Formative vs. Summative Assessment
Experience suggests that you should always check what the person you’re talking with actually means when they say formative and summative assessment. Although — fair warning — the answer can lead to further confusion. The two are often presented as opposite approaches to assessment, and people can vehemently defend one and berate the other. It can also turn out that a summative test format and the formative use of assessment evidence get mixed up.
For the purposes of this blog, let’s agree that formative assessment is assessment that informs future learning, i.e. it’s Assessment for Learning, and answers the question: where are the pupils in their learning and, knowing this, what should be done next in teaching and learning? Formative assessment can take many forms from teacher observations to tests, and contain data in the form of numbers, descriptions, comments, checklists and so on.
Summative assessment sums up what has been learned so far. It asks the question: have the pupils learned or mastered what has been taught? This often brings to mind quizzes and tests and numerical data, but can take many forms depending on methods of assessment. Summative assessment is often seen as a tool for Assessment for Accountability.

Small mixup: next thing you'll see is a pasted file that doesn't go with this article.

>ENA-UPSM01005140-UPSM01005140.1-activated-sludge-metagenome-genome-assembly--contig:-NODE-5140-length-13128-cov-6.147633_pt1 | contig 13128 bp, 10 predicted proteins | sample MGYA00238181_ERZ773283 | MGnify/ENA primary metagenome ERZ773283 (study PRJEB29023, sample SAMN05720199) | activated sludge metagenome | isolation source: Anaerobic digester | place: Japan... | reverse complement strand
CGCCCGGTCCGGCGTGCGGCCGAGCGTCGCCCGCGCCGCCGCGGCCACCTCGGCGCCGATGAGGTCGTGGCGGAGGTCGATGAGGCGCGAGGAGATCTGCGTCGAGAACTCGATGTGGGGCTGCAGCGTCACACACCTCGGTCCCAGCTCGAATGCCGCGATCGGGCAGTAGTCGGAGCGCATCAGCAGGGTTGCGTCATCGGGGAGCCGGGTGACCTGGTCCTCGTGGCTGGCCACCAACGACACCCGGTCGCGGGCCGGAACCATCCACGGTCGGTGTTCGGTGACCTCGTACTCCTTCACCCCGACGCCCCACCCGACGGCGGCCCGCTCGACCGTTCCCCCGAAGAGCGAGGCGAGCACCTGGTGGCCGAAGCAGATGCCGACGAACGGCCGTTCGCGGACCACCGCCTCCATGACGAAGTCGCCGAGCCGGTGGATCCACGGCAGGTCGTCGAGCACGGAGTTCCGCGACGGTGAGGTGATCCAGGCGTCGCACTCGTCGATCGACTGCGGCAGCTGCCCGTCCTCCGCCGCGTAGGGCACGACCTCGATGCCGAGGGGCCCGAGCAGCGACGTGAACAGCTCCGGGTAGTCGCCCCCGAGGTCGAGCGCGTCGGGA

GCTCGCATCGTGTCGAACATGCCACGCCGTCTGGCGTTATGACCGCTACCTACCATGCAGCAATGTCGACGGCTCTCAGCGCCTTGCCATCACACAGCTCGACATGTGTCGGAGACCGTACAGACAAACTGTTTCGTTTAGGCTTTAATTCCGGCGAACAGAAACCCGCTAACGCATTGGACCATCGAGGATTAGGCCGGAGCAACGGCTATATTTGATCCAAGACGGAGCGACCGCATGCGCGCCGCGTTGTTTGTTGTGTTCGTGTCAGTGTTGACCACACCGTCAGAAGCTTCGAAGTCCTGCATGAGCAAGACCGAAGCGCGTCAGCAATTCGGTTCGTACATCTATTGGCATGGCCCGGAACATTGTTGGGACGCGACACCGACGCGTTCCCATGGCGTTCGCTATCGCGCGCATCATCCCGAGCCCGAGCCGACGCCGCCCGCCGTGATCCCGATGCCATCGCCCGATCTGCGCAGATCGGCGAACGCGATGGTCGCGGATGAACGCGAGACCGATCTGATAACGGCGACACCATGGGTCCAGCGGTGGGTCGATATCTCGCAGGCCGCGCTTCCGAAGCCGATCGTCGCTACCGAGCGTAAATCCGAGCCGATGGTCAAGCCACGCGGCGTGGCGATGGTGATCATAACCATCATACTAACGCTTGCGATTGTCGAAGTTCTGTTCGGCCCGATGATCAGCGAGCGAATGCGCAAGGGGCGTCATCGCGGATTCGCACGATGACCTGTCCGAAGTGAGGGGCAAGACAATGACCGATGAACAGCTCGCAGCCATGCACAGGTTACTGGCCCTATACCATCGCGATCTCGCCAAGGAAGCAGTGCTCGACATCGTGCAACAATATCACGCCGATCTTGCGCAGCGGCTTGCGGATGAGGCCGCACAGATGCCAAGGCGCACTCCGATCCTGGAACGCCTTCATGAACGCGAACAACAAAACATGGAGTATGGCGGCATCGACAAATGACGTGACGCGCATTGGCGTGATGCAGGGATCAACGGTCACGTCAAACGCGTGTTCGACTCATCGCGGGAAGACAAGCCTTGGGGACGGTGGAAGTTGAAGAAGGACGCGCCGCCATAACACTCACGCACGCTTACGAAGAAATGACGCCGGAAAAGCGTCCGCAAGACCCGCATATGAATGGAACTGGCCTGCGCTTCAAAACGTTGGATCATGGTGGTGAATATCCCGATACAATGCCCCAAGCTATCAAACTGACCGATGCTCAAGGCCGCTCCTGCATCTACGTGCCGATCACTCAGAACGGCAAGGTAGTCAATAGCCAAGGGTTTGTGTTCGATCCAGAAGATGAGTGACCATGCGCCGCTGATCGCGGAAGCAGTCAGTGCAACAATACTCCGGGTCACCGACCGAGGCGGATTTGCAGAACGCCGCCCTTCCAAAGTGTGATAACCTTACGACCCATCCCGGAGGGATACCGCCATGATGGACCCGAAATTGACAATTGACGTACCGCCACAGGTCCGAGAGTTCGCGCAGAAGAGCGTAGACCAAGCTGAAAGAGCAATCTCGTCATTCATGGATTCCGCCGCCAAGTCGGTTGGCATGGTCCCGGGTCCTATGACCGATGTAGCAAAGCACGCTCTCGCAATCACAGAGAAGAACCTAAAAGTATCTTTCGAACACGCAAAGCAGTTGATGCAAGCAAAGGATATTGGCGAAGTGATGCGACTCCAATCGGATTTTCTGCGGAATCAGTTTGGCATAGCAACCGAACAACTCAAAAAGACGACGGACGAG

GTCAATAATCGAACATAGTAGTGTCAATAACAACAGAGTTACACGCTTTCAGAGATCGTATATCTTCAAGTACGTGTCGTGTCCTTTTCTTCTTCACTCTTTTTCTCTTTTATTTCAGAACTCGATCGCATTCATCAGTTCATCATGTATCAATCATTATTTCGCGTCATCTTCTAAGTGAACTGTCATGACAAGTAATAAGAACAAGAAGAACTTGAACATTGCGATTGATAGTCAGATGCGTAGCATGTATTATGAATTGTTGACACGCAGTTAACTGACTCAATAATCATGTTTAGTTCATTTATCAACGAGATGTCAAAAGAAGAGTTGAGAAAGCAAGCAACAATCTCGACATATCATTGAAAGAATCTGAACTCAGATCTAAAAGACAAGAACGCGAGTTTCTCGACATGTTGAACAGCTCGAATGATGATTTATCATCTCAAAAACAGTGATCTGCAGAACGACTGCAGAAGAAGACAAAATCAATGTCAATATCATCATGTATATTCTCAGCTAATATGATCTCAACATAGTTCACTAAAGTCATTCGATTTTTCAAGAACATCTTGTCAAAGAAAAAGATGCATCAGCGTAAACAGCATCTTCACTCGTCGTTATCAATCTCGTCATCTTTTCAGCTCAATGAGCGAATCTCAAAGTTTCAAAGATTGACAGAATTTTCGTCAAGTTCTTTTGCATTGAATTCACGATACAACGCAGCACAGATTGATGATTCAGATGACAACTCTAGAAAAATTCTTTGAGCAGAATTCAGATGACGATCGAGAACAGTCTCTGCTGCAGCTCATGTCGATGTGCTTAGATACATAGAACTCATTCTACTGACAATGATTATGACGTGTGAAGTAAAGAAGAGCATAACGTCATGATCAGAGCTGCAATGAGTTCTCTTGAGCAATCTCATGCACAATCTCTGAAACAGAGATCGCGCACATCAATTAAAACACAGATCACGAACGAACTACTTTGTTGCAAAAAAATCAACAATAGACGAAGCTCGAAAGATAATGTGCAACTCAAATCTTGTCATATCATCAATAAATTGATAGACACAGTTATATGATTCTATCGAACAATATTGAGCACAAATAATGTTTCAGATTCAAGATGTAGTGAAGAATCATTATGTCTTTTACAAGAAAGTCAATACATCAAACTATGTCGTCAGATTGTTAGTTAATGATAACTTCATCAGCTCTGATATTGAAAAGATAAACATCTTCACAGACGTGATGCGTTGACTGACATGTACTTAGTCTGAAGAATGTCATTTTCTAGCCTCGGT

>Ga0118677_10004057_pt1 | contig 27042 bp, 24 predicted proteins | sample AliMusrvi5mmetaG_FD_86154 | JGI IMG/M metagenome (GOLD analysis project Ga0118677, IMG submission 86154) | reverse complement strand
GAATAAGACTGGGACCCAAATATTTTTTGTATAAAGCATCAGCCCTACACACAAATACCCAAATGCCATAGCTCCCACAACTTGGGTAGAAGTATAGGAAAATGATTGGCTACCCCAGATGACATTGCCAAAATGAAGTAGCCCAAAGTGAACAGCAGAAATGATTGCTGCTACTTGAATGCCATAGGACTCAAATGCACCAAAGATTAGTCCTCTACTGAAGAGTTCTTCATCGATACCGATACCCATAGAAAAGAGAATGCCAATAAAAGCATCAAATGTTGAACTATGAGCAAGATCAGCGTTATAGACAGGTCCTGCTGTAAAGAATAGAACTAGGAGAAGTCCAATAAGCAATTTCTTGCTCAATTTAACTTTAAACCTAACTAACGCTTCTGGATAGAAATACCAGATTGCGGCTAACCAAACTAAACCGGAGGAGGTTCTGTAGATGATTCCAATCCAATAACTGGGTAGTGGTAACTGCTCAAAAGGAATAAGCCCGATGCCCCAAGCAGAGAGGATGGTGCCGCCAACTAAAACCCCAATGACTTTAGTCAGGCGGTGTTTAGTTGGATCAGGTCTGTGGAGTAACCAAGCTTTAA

But summative assessment information can and should be put to formative use: the findings from an exit paper inform what happens in the next lesson; SATs scores can be used to inform how teaching and learning is carried out the following school year, whether for pupils who took the test or for the new cohort of Y2 or Y6 pupils. Summative assessment can be a robust and useful way of Assessment for Learning — as long as the data is put to work in the classroom.
To distinguish between daily checkpoints and continuous observations, and the more formal objective testing, would it be better to simply talk about assessment of long-term learning and assessment of short-term learning — whatever methods are used and whichever kind of data is produced? In any case, the conversation around formative and summative assessment is sure to continue.
It’s crucial to agree on a common vocabulary and a common approach for your practice and school assessment framework, so that you and your colleagues can start the conversation and can engage in it together.
In the coming months we’ll be talking more about assessment and what it can do for your school. If you’d like to share your assessment tips and opinions, email us at email@example.com, or find us on social. We’d love to hear from you.